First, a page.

Lesson Video: Real Numbers | Nagwa Lesson Video: Real Numbers | Nagwa

# Lesson Video: Real Numbers Mathematics • Second Year of Preparatory School

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In this video, we will learn how to distinguish between rational and irrational numbers and represent real numbers on number lines.

15:21

### Video Transcript

In this video, we’re going to learn how to distinguish between rational and irrational numbers and represent real numbers on number lines. We’ll simply begin by defining what it means for a number to be real and for a number to be rational.

Nearly any number you can think of is likely to be a real number. In fact, any number that you can list on your usual number line is real. These include integers. That’s whole numbers, like the number four. A number like three over two is a real number. We could add 𝜋 to our number line is being approximately equal to 3.14. And we’d also include negative numbers, such as negative three. Any number that we can add to this number line belongs in the set of real numbers.

The numbers we don’t include in this set are ∞ or negative ∞ nor imaginary numbers. Now these might sound silly, but they are a group of numbers based on the square root of negative one. Then we can split the set of real numbers itself up into several groups. The two subsets we’re interested in are rational numbers and irrational numbers. These types of numbers are all real, but they’re also mutually exclusive. That is to say, a number can’t be both rational and irrational. It’s just one or the other.

A diagram representing this might look a little bit as shown. We have the set of real numbers, which contains both rational and irrational numbers. Integers, which are whole numbers, are included in the set of rational numbers, and then included within those are the natural numbers. Those are the counting numbers, one, two, three, and so on.

The definition of a rational number is a real number that can be written as 𝑎 over 𝑏 where 𝑎 and 𝑏 are integers, for example, two-fifths or 0.3 recurring, which is, of course, one-third. There will be some numbers which might not feel like they should be rational, for example, 0.142857 recurring. This is actually the same as one-seventh. And since this is a fraction made up of two integers, it’s a rational number. In fact, any recurring decimal can be written as the quotient of two integers. So recurring decimals are examples of rational numbers.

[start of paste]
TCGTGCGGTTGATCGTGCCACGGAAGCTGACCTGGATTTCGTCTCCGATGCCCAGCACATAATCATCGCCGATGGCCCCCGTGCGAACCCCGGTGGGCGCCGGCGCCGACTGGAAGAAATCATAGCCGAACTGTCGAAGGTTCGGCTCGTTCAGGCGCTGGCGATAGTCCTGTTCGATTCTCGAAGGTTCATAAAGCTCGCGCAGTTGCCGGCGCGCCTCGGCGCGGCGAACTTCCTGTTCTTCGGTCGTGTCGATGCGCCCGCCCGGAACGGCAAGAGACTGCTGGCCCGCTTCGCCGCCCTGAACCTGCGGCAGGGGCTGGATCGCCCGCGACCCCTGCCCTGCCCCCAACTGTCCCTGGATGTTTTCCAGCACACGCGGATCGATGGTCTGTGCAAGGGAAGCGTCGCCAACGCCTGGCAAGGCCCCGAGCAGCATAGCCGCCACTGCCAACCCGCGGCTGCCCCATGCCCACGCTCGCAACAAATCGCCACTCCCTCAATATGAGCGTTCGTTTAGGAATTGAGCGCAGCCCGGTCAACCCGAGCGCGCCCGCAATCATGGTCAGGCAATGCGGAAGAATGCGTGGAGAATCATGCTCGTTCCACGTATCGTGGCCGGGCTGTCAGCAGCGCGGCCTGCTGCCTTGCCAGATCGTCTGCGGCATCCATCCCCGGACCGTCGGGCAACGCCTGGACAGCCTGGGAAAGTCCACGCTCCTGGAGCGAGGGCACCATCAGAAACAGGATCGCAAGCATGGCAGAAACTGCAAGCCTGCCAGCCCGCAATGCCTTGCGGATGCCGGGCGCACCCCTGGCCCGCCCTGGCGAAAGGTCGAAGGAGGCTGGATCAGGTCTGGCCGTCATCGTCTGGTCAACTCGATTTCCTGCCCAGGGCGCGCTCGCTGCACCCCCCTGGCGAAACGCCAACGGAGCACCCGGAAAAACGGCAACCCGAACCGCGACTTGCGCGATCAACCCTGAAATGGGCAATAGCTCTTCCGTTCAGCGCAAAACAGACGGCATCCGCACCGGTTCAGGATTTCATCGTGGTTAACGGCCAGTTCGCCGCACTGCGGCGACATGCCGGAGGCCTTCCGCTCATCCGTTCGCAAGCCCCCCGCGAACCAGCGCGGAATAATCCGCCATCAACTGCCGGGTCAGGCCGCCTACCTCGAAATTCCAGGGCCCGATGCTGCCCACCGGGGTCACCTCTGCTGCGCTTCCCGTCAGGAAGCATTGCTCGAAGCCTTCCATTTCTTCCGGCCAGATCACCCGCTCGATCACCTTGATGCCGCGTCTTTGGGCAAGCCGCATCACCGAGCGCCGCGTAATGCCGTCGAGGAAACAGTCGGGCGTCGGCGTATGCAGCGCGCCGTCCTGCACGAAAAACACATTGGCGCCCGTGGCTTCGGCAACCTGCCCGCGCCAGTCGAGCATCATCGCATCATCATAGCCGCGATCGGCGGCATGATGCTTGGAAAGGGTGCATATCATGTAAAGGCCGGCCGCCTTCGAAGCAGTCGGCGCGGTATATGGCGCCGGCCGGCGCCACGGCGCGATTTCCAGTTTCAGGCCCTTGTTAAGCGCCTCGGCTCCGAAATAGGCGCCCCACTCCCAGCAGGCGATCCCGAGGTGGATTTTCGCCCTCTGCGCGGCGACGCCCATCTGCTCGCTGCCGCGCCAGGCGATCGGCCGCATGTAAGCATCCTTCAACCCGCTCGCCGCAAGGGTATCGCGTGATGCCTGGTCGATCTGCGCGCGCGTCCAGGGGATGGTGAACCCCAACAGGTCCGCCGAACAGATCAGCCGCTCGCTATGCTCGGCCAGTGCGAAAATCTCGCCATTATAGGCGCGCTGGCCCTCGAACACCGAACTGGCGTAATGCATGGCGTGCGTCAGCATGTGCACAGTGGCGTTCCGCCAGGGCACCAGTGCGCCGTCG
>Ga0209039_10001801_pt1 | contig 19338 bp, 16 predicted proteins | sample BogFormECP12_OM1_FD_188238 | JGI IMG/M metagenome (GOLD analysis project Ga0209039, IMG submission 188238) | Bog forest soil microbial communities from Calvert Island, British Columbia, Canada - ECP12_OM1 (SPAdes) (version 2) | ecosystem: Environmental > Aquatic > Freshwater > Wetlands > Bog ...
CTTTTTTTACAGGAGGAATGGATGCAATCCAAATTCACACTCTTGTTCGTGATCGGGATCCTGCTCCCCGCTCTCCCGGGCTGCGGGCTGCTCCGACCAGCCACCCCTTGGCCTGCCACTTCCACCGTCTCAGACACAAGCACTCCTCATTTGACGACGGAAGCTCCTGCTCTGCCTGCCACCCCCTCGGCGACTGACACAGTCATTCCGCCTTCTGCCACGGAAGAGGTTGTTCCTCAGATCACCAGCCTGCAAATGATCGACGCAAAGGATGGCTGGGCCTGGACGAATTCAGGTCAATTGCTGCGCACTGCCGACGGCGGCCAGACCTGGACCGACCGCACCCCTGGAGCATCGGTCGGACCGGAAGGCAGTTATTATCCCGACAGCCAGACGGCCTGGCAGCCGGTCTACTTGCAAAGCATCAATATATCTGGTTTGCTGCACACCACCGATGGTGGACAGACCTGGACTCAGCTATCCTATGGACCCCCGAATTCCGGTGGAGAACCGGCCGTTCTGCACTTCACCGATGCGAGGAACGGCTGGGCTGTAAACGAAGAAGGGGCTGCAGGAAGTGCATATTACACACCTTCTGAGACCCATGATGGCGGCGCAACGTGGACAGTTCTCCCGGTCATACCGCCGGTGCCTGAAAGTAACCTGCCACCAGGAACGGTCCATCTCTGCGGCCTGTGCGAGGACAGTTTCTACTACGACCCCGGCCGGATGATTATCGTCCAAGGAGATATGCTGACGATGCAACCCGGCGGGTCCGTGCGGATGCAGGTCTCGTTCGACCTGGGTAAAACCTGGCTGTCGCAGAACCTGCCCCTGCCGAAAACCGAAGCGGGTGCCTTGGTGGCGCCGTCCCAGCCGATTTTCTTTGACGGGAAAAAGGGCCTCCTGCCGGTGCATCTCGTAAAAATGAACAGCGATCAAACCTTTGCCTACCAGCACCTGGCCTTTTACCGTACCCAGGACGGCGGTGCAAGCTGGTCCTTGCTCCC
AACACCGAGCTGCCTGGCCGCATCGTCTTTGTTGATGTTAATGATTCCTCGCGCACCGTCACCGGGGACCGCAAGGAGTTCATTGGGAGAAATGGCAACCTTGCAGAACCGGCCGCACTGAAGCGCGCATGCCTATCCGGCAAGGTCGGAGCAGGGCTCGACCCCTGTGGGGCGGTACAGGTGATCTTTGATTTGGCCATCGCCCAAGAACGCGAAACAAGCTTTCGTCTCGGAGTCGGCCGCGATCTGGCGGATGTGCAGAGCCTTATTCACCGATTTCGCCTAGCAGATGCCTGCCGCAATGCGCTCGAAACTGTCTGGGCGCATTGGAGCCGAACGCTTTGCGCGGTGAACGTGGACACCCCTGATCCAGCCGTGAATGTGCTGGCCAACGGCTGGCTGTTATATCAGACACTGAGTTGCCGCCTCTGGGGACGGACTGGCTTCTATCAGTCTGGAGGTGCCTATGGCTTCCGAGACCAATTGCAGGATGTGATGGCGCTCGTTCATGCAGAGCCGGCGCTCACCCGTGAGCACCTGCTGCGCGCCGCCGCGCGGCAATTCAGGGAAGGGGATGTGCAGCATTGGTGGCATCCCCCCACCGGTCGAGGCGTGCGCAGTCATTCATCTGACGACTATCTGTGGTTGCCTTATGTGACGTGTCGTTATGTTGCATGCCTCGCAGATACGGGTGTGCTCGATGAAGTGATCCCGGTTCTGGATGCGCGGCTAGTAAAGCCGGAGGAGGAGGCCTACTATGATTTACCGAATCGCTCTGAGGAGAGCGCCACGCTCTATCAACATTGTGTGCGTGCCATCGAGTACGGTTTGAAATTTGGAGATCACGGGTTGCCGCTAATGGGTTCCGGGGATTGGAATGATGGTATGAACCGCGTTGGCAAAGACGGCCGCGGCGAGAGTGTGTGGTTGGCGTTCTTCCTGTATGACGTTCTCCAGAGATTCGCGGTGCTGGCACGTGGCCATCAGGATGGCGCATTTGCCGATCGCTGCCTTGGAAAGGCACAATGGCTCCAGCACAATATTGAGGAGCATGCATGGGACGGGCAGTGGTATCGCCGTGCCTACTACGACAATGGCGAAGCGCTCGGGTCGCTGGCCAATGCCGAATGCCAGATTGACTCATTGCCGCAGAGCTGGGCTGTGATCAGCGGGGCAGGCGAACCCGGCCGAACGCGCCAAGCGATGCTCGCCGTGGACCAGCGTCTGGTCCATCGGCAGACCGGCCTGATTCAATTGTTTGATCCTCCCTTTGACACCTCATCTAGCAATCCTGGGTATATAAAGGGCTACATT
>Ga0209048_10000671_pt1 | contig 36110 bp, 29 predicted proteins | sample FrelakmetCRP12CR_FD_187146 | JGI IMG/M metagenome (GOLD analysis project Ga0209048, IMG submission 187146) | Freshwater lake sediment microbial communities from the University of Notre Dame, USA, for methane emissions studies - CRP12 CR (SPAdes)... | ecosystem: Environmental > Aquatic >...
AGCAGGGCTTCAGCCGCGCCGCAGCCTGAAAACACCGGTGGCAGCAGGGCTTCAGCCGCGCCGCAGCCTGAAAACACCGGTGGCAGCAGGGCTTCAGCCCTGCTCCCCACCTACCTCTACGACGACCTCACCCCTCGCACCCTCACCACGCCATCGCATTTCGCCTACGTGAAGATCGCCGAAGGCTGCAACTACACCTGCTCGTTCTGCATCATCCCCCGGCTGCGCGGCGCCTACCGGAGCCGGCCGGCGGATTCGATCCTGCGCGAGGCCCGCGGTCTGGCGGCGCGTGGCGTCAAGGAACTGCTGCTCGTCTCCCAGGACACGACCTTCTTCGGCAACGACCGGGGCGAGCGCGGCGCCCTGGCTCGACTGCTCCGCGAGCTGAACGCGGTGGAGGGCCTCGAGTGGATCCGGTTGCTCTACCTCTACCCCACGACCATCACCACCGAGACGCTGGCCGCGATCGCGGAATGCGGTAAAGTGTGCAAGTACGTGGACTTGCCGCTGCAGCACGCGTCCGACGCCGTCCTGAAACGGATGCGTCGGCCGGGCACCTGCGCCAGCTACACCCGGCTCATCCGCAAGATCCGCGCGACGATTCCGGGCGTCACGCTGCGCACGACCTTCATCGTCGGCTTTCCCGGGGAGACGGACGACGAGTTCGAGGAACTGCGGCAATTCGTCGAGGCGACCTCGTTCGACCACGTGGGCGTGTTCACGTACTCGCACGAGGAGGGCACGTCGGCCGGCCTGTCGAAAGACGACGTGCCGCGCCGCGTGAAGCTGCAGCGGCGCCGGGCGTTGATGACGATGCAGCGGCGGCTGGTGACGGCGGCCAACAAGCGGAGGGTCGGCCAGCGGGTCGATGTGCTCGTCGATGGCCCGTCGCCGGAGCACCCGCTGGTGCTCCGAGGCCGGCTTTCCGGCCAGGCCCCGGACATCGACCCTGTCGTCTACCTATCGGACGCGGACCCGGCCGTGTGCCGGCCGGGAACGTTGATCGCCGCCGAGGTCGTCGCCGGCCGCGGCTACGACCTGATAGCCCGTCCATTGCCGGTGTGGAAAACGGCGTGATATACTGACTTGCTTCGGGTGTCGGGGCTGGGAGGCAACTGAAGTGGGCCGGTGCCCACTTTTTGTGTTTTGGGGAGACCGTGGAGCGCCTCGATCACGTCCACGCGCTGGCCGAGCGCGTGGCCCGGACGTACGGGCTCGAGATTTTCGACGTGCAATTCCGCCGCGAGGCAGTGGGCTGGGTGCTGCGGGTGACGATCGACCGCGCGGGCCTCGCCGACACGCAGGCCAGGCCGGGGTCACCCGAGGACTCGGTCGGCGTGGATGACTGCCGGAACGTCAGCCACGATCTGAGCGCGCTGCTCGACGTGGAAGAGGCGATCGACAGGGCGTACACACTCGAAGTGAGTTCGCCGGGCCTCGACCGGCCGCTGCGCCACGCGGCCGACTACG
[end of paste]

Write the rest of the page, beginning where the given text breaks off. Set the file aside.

An irrational number is simply the opposite of this. It’s a number which is not rational. Some key examples of this are 𝜋 and the square root of two. Now that we have our definitions, let’s look on how to apply them.

Is 0.456 a rational or irrational number?

Let’s begin by recalling the definition of a rational number. A rational number is one that can be written in the form 𝑎 over 𝑏, where 𝑎 and 𝑏 are integers. They’re whole numbers. It follows then that an irrational number is one that can’t be written in this form. So let’s have a look at the number we’ve been given. 0.456 is a terminating decimal. So let’s see if we’re able to write it as a fraction. We spot that the number has four tenths, five hundredths, and six thousandths. This means we can write it as the sum of four-tenths, five hundredths, and six one thousandths. And then we remember that we can add fractions when their denominators are the same.

Let’s create a common denominator of 1000. To achieve this, we’re going to multiply the numerator and denominator of our first fraction by 100 and of our second fraction by 10. Four-tenths is equivalent to four hundred one thousandth. And five one hundredths is equal to fifty one thousandths. And once their denominators are equal, we simply add the numerators. 400 plus 50 plus six is equal to 456. And in turn, 0.456 is equal to four hundred and fifty-six thousandths.

We could also simplify this to 57 over 125. Though, this isn’t entirely necessary. All we really needed to show was that we could write our number as a fraction whose denominator and numerator are both integers. Since we’ve shown that 0.456 can be written as the quotient of two whole numbers, it’s 456 over 1000, we can say that 0.456 must indeed be a rational number. The answer is yes.

Now, in fact, we can generalize this and say that any terminating decimal can be written in this form. So all terminating decimals are rational. So we now have that terminating decimals and recurring decimals are rational. We’re now going to look at what happens if we combine rational and irrational numbers.

Is 𝜋 over three a rational or an irrational number?